The expansive Pretoria campus of the Council for Scientific and Industrial Research (CSIR) is increasingly being taken off the grid with the roll-out of renewable-energy projects as part of its drive to demonstrate the potential of renewable energy to the domestic energy industry.
To drive research and development into renewable-energy solutions for South African applications, the CSIR established a new research unit – the CSIR Energy Centre (CEA) – in 2015 that focuses on energy research. A major component of the CEA is the CSIR’s Energy Autonomous Campus (EAC) initiative.
EAC programme manager Sengiphile Simelane tells Engineering News that, considering the global transition in energy that is increasingly seeing a focus on renewable energy, the CSIR decided to launch a specific unit dedicated to conducting research into energy issues that impact on South Africa and the wider region.
“Energy research at the CSIR is divided into various streams, which are relevant to various issues in South Africa. A key criterion of the department’s establishment was its role as a platform to demonstrate physical results, which is in the form of the EAC.”
He adds that a major influence in work undertaken by the EAC is the focus on a “least-cost approach” to determine the methods of using renewable energy.
Attention, therefore, is being paid to the results achieved through different types of technology and various forms of implementation of an array of renewable-energy solutions and concepts to help the CSIR understand the most cost-effective option for specific applications, the advantages and drawbacks of certain technologies and combinations thereof, and the risks associated with different methods of implementation.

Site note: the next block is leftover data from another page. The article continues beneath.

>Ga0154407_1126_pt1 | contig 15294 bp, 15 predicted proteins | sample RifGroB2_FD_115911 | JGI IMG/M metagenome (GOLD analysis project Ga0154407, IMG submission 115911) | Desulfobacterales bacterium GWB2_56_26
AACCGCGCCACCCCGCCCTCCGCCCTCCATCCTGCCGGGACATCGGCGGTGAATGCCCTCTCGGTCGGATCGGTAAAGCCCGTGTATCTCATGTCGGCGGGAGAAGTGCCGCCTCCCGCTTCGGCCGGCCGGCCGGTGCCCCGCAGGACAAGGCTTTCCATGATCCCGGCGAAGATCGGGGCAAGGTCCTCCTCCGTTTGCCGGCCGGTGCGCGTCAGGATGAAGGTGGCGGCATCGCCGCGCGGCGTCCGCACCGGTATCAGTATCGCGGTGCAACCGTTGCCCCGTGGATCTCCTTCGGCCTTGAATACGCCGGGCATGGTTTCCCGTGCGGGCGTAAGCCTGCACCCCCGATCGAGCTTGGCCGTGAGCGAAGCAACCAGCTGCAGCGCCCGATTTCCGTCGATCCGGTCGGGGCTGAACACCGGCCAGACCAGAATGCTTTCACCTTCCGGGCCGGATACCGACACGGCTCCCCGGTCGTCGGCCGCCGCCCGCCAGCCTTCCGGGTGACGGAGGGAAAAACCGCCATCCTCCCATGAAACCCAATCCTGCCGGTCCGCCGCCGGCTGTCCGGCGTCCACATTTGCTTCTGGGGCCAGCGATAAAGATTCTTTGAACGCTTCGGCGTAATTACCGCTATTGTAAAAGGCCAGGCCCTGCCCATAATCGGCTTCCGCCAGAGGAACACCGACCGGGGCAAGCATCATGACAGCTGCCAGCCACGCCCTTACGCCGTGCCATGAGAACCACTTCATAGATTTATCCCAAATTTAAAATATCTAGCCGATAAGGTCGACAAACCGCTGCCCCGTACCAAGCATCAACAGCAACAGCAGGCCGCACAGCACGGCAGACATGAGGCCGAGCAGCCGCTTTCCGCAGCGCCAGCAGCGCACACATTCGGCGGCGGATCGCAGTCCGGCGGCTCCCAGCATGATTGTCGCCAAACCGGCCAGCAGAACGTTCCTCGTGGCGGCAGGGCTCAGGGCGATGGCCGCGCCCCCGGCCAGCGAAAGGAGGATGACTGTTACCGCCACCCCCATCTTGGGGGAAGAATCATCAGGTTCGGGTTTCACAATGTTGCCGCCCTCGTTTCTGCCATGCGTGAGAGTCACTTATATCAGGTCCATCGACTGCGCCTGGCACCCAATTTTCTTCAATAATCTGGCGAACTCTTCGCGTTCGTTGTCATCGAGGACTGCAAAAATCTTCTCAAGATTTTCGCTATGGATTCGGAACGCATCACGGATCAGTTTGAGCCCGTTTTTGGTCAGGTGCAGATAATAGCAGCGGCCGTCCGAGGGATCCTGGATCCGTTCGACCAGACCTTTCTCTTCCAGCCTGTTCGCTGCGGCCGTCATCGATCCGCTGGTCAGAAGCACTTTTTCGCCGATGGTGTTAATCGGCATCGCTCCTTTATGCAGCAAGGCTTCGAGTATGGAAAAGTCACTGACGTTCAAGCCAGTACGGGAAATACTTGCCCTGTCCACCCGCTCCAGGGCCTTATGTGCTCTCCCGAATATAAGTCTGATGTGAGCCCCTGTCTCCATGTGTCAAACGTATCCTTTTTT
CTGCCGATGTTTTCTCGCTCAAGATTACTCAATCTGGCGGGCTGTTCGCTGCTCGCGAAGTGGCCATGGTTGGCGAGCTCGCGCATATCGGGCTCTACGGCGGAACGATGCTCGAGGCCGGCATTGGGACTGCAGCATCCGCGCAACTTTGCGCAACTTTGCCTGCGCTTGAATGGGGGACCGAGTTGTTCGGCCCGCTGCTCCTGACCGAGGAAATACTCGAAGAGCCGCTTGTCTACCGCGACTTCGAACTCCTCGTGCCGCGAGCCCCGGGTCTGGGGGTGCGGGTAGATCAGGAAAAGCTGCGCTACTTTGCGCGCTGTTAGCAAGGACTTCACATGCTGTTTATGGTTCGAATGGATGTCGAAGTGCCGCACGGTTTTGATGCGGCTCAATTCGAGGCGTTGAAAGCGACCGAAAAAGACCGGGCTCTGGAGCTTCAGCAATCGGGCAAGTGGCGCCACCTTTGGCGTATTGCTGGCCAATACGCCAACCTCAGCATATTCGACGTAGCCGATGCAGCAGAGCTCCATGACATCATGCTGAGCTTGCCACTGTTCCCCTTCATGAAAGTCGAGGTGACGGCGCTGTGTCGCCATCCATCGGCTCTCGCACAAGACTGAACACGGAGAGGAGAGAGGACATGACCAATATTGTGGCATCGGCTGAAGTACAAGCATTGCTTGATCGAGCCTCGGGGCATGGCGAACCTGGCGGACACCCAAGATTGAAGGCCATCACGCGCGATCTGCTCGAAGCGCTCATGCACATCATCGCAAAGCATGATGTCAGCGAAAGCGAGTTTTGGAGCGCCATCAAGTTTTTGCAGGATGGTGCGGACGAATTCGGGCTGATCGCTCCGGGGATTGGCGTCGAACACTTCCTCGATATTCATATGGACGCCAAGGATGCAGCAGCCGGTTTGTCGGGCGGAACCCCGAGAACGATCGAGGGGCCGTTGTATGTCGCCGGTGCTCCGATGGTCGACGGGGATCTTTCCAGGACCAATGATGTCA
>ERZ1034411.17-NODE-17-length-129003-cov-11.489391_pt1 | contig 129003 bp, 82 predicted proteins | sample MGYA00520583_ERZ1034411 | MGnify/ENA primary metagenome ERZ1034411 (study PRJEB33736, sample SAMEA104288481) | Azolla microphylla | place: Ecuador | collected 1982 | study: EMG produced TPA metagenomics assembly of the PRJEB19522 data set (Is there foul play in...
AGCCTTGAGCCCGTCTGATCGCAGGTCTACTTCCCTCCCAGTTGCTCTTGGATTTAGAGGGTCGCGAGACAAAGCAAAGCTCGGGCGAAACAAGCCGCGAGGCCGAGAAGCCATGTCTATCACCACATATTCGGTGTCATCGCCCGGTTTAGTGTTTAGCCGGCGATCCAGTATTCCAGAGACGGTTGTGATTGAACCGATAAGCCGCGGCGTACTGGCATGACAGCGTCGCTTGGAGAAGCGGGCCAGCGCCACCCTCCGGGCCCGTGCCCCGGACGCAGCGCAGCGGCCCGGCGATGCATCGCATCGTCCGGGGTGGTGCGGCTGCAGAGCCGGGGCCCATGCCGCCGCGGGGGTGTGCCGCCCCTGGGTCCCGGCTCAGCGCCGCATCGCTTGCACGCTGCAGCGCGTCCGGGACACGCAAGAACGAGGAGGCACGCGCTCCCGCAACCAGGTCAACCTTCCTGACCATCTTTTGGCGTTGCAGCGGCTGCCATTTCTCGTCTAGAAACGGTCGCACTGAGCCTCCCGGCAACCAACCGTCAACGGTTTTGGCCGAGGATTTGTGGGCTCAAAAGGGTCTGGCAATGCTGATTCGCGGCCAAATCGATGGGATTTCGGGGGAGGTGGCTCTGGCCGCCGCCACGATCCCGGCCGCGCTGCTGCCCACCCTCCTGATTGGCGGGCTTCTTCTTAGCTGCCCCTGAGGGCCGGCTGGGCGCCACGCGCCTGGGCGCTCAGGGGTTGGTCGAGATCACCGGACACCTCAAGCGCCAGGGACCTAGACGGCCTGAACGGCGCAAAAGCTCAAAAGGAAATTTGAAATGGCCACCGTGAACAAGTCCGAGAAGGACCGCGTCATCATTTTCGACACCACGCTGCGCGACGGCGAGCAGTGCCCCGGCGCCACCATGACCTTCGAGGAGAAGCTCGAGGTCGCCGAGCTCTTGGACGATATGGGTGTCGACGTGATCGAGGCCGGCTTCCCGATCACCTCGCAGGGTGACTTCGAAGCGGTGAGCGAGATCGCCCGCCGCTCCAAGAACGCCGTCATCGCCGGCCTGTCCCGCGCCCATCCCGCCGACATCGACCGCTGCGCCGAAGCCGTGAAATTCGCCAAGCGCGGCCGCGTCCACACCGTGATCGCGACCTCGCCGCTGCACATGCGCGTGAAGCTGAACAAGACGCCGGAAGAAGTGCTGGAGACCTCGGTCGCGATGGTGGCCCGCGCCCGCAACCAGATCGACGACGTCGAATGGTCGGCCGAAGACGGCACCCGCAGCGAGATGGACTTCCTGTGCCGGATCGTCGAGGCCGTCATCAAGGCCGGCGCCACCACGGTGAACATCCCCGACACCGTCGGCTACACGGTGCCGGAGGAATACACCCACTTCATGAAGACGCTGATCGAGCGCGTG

Simelane points out that the aim of the EAC project is to be a working demonstrator model to showcase key factors of renewable-energy power generation technology, including the costs involved in implementing different forms, the performance thereof, risks and rewards, likely payback timeframes and integration methods.
The ultimate plan for the EAC is to transform the entire CSIR campus into a smart power grid and use natural resources for all its energy requirements. This plan hinges on three primary forms of power generation to form an integrated plant that is not only flexible and reliable but, eventually, also capable of producing about 30 GWh/y of energy. This integrated plant will comprise various solar photovoltaic (PV) plants, a wind turbine and a biomass plant.
These primary forms will be supplemented by secondary forms of energy, such as storage from batteries, and hybrid generation such as hydrogen fuel cells.
Although a sizeable solar PV plant already exists at the EAC – currently contributing just under 1 MW to the CSIR campus network – the integrated energy plant is still largely under development.
It is planned that another 1 MW of rooftop solar PV modules will be rolled out in the upcoming financial year.
The currently operating solar PV plant comprises ground-mounted and rooftop plants.
To ensure that the data gathered on an experimental basis involves the latest available technology and innovations, the solar PV plants contain an array of different components and different technologies, which will be monitored to determine which technology is more favourable in terms of output and investment cost.